State Journal: Dilemma over schooltrust lands
A controversy in Utah has illustrated once again the conflict between the need to find more money for the schools and the imperative of protecting valuable historical and natural resources.
Utah, like a number of other states, still has extensive "school trust" lands, which were given to it by the federal government at statehood to produce a continuing source of income for education.
The lands have been a sore point in several states, with educators frequently complaining that the properties have not been managed to yield as much money as possible for the schools.
In Mississippi, for example, trust lands frequently have been rented out at extremely low prices, in some cases as little as 1 cent per acre.
In Utah, the problem is that the trust land is broken up into many small, scattered tracts that are particularly difficult to manage effectively for income, such as in the middle of national parks.
A couple of years ago, state officials suggested increasing the income potential of trust lands inside the national parks by renting them for tourist cabins, souvenir shops, and other money-making activities. The proposal generated a heavy storm of opposition from conservationists, however.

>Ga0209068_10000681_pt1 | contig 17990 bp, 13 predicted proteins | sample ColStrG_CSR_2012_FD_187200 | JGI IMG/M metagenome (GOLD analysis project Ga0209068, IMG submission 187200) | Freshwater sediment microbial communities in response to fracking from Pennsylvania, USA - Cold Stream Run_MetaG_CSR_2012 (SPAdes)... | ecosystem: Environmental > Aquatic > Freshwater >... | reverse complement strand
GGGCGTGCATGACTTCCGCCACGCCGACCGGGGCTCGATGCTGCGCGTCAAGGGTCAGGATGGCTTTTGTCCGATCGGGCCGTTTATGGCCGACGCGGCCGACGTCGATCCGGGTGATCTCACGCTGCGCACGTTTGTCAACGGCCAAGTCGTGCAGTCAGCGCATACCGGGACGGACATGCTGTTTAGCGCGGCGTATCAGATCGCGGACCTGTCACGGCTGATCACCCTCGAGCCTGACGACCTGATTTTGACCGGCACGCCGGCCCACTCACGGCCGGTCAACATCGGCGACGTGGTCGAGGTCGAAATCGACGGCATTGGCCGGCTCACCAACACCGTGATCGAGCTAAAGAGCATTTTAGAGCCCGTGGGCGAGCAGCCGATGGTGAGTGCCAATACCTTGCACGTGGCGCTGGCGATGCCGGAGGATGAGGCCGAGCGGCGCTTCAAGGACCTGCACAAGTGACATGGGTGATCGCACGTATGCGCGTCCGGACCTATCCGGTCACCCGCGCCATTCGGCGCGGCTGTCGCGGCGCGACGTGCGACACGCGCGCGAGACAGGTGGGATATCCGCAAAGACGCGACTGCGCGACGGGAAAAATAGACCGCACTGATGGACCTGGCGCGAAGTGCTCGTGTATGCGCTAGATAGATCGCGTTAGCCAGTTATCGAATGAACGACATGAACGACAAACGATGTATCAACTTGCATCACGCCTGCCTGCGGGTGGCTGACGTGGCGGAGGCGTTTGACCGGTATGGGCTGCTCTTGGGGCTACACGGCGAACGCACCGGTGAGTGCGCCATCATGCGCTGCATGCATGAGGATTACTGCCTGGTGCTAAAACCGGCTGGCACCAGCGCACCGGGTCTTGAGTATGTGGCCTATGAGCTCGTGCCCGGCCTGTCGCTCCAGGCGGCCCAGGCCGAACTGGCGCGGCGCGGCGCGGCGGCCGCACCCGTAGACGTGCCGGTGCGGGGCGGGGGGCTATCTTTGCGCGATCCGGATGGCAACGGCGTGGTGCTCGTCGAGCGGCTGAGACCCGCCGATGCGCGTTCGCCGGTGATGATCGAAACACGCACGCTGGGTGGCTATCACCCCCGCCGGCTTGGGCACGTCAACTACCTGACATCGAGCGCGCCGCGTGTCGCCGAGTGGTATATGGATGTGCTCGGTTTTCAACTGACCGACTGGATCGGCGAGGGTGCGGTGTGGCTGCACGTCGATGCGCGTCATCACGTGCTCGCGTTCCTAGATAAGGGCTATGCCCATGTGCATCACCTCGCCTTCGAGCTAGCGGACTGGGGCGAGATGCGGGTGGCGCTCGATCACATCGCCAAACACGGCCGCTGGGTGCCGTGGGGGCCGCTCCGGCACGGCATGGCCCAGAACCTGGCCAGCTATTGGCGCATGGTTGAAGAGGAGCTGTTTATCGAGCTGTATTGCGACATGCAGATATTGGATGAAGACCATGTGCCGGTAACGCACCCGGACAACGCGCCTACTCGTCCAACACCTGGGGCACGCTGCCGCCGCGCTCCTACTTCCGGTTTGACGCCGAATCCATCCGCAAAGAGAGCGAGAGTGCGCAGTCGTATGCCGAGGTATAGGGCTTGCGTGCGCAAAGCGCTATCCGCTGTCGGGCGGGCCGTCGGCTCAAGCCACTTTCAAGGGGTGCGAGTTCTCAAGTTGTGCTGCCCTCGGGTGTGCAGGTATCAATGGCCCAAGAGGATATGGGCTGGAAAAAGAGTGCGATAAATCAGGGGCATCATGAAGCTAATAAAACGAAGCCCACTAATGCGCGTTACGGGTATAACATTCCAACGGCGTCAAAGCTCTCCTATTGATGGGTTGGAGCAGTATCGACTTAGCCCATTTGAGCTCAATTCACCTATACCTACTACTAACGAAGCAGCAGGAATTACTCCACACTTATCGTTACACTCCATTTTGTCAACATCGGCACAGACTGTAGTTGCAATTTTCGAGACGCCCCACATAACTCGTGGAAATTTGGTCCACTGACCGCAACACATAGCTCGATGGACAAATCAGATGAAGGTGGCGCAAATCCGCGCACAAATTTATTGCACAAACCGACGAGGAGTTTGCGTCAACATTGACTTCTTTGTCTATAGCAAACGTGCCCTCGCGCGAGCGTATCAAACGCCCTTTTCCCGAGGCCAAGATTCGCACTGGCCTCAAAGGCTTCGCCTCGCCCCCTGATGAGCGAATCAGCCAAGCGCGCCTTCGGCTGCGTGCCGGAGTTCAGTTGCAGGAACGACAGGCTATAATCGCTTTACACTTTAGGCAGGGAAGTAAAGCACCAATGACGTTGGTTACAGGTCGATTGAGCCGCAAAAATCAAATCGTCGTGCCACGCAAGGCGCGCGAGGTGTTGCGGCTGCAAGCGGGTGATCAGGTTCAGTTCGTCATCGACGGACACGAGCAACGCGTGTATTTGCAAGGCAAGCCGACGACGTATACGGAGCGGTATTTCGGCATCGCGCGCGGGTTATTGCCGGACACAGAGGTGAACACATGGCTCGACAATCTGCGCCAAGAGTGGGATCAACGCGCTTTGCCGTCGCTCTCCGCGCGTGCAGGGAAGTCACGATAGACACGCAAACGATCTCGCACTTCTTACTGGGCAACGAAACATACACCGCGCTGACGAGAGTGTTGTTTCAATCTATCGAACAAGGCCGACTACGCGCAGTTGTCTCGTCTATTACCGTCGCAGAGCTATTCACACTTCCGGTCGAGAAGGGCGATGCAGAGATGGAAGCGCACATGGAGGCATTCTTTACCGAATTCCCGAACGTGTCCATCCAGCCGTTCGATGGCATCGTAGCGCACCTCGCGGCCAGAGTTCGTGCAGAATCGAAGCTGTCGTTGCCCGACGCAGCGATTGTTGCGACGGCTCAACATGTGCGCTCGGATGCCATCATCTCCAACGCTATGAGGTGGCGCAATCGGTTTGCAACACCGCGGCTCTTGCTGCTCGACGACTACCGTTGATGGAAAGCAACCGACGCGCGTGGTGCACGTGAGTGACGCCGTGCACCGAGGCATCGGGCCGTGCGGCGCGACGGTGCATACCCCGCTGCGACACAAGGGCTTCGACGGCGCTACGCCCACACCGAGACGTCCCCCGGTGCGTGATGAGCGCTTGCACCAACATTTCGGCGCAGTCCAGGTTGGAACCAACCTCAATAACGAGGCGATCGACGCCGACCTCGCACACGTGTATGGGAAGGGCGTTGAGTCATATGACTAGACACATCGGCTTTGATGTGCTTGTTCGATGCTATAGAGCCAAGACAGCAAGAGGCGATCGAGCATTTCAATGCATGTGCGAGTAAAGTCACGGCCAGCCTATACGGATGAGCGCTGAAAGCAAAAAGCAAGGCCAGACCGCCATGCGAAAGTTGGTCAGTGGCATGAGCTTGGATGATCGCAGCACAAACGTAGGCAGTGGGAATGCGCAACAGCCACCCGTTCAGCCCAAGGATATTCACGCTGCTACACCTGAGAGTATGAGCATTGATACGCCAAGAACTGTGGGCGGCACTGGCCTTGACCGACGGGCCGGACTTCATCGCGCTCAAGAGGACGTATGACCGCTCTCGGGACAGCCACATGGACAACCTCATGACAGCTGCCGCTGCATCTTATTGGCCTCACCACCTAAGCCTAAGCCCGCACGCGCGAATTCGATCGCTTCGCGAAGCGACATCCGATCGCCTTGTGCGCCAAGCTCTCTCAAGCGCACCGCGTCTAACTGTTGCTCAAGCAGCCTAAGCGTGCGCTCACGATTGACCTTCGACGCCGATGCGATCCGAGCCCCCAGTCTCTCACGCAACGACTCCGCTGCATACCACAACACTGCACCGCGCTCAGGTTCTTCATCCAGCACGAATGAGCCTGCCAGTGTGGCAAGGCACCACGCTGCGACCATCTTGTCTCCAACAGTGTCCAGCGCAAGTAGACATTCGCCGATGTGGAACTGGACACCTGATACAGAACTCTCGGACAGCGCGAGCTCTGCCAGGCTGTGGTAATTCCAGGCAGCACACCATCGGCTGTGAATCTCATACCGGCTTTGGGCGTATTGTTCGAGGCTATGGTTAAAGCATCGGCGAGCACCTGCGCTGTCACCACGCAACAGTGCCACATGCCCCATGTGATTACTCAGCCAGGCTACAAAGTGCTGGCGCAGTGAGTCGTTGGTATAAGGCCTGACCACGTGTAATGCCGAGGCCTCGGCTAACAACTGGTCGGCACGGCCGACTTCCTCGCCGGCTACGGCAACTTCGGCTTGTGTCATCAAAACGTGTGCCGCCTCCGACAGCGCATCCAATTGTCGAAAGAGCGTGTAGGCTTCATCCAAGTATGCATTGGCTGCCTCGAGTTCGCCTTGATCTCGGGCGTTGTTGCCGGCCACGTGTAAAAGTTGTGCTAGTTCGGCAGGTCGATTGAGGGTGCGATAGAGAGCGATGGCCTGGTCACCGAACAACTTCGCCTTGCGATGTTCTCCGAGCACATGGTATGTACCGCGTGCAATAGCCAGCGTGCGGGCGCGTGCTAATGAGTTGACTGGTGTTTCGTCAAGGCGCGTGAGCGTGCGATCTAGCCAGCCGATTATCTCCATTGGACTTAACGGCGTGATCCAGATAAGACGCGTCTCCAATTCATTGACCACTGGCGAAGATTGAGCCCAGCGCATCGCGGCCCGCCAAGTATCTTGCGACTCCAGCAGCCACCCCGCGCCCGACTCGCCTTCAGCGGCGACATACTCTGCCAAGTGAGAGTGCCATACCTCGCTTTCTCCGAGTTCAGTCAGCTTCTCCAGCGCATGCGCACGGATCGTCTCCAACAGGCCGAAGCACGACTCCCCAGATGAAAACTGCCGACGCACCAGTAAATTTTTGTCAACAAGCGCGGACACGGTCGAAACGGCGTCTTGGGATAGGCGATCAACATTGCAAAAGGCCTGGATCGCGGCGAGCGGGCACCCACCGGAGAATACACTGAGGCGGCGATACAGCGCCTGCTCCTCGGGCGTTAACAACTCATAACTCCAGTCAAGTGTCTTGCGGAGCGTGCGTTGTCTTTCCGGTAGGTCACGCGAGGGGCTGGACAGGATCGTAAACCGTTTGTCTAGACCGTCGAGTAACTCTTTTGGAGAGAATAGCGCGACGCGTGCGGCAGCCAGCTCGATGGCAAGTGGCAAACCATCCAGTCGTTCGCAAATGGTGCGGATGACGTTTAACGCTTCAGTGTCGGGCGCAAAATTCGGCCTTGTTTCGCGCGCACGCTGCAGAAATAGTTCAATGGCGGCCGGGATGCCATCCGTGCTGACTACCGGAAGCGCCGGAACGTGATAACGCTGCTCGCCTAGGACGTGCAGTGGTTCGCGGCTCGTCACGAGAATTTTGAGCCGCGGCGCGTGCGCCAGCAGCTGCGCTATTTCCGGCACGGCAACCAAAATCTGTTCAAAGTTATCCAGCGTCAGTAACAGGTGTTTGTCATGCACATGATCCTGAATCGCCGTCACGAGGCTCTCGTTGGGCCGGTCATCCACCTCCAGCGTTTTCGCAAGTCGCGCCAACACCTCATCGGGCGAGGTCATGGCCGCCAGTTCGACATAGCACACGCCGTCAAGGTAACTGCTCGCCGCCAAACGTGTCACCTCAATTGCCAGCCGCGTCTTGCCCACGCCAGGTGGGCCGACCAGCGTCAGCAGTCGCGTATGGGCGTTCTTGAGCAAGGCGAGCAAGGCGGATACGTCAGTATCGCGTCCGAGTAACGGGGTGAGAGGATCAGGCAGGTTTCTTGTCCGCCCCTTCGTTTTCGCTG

More recently, officials indirectly raised the possibility of selling some of the many fossils and Indian artifacts that can still be found on Utah's trust lands.
"We entertained the notion of marketing paleontological and cultural specimens to generate income for the schools," said Karl Kappe, the policy integration manager for the division of state lands and forestry.
As discussed by officials, the plan could have led to the auctioning off of objects found on state lands to the highest bidder.
But the proposal was sharply criticized by many scholars, who argued that it would be wrong to sell off the state's heritage.
Even the state's education community, which had backed the idea of leasing land in national parks, balked at the thought of peddling cultural treasures.
Bowing to the opposition, state officials are reconsidering their proposal.
Even so, Mr. Kappe still seems frustrated by resistance to his efforts to meet the mandate of producing money for education.
"It's kind of a slippery slope," Mr. Kappe observed, "because once you pass up one marketable resource in the name of preservation, what other resources do you pass up?"--K.D.
Vol. 11, Issue 17, Page 20